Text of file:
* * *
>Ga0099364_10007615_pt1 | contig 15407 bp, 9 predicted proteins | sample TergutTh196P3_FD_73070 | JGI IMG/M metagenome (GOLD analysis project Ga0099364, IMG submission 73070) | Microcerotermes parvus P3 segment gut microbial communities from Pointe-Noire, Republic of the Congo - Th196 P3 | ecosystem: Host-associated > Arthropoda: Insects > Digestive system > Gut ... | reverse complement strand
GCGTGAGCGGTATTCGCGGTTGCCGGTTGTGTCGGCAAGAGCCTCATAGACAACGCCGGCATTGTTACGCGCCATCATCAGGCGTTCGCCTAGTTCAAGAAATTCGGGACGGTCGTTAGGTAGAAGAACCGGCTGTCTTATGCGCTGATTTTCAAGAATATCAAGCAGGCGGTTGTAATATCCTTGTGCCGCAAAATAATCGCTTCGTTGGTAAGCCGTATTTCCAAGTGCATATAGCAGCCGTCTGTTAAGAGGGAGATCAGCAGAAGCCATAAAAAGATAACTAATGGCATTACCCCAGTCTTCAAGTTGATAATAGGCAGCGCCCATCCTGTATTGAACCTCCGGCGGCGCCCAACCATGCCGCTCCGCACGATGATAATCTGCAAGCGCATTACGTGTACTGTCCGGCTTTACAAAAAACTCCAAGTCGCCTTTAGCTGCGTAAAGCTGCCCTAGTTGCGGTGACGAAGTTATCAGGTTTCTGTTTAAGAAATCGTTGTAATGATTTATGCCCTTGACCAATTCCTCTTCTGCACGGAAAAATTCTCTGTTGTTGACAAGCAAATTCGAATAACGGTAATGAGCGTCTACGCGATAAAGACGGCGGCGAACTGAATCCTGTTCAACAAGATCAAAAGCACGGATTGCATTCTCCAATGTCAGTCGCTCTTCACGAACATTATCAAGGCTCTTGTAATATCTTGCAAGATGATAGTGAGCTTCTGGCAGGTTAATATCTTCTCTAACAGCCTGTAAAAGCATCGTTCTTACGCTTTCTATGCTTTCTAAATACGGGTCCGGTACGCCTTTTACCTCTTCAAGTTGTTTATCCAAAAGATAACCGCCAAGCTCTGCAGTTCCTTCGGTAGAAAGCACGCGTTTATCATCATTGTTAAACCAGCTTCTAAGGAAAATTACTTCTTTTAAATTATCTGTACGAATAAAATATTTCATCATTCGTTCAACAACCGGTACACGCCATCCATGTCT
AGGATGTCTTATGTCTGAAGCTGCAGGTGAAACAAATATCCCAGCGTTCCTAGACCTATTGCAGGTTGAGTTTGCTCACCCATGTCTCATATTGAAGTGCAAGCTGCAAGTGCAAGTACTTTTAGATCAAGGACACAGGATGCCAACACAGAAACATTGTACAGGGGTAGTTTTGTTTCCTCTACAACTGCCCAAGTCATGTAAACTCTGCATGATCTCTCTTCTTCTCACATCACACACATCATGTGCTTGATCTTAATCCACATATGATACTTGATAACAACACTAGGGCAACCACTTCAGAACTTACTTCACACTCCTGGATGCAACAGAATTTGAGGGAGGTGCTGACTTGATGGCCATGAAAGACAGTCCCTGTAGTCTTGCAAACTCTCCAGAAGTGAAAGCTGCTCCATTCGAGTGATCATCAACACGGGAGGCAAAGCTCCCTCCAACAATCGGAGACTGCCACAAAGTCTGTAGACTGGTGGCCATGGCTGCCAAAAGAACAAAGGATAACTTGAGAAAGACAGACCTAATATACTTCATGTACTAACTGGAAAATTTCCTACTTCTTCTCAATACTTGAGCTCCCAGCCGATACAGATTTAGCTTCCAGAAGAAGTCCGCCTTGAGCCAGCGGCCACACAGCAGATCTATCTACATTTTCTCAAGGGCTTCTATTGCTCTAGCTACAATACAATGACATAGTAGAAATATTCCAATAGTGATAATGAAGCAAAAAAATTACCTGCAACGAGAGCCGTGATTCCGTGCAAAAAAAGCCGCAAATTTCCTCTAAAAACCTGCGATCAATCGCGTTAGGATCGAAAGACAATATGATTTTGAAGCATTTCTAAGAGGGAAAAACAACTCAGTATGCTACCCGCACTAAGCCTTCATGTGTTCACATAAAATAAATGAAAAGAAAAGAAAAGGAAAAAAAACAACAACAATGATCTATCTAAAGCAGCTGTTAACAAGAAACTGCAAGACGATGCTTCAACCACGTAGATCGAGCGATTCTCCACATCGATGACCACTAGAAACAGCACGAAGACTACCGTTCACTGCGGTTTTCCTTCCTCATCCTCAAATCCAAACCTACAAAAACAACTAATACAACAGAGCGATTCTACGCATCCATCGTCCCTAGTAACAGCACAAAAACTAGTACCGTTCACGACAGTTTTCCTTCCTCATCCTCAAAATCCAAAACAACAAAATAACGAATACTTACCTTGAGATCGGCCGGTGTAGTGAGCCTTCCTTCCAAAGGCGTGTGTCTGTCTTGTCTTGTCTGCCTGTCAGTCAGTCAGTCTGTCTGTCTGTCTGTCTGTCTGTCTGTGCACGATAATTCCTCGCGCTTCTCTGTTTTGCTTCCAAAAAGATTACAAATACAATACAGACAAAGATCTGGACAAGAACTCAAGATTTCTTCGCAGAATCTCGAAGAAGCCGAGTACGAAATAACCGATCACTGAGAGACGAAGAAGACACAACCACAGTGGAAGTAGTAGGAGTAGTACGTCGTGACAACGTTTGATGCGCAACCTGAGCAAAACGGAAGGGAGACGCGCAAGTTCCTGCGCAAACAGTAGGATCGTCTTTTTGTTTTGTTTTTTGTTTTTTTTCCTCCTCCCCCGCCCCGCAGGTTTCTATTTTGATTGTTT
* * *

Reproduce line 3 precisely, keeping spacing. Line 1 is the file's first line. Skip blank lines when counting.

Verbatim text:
AGGATGTCTTATGTCTGAAGCTGCAGGTGAAACAAATATCCCAGCGTTCCTAGACCTATTGCAGGTTGAGTTTGCTCACCCATGTCTCATATTGAAGTGCAAGCTGCAAGTGCAAGTACTTTTAGATCAAGGACACAGGATGCCAACACAGAAACATTGTACAGGGGTAGTTTTGTTTCCTCTACAACTGCCCAAGTCATGTAAACTCTGCATGATCTCTCTTCTTCTCACATCACACACATCATGTGCTTGATCTTAATCCACATATGATACTTGATAACAACACTAGGGCAACCACTTCAGAACTTACTTCACACTCCTGGATGCAACAGAATTTGAGGGAGGTGCTGACTTGATGGCCATGAAAGACAGTCCCTGTAGTCTTGCAAACTCTCCAGAAGTGAAAGCTGCTCCATTCGAGTGATCATCAACACGGGAGGCAAAGCTCCCTCCAACAATCGGAGACTGCCACAAAGTCTGTAGACTGGTGGCCATGGCTGCCAAAAGAACAAAGGATAACTTGAGAAAGACAGACCTAATATACTTCATGTACTAACTGGAAAATTTCCTACTTCTTCTCAATACTTGAGCTCCCAGCCGATACAGATTTAGCTTCCAGAAGAAGTCCGCCTTGAGCCAGCGGCCACACAGCAGATCTATCTACATTTTCTCAAGGGCTTCTATTGCTCTAGCTACAATACAATGACATAGTAGAAATATTCCAATAGTGATAATGAAGCAAAAAAATTACCTGCAACGAGAGCCGTGATTCCGTGCAAAAAAAGCCGCAAATTTCCTCTAAAAACCTGCGATCAATCGCGTTAGGATCGAAAGACAATATGATTTTGAAGCATTTCTAAGAGGGAAAAACAACTCAGTATGCTACCCGCACTAAGCCTTCATGTGTTCACATAAAATAAATGAAAAGAAAAGAAAAGGAAAAAAAACAACAACAATGATCTATCTAAAGCAGCTGTTAACAAGAAACTGCAAGACGATGCTTCAACCACGTAGATCGAGCGATTCTCCACATCGATGACCACTAGAAACAGCACGAAGACTACCGTTCACTGCGGTTTTCCTTCCTCATCCTCAAATCCAAACCTACAAAAACAACTAATACAACAGAGCGATTCTACGCATCCATCGTCCCTAGTAACAGCACAAAAACTAGTACCGTTCACGACAGTTTTCCTTCCTCATCCTCAAAATCCAAAACAACAAAATAACGAATACTTACCTTGAGATCGGCCGGTGTAGTGAGCCTTCCTTCCAAAGGCGTGTGTCTGTCTTGTCTTGTCTGCCTGTCAGTCAGTCAGTCTGTCTGTCTGTCTGTCTGTCTGTCTGTGCACGATAATTCCTCGCGCTTCTCTGTTTTGCTTCCAAAAAGATTACAAATACAATACAGACAAAGATCTGGACAAGAACTCAAGATTTCTTCGCAGAATCTCGAAGAAGCCGAGTACGAAATAACCGATCACTGAGAGACGAAGAAGACACAACCACAGTGGAAGTAGTAGGAGTAGTACGTCGTGACAACGTTTGATGCGCAACCTGAGCAAAACGGAAGGGAGACGCGCAAGTTCCTGCGCAAACAGTAGGATCGTCTTTTTGTTTTGTTTTTTGTTTTTTTTCCTCCTCCCCCGCCCCGCAGGTTTCTATTTTGATTGTTT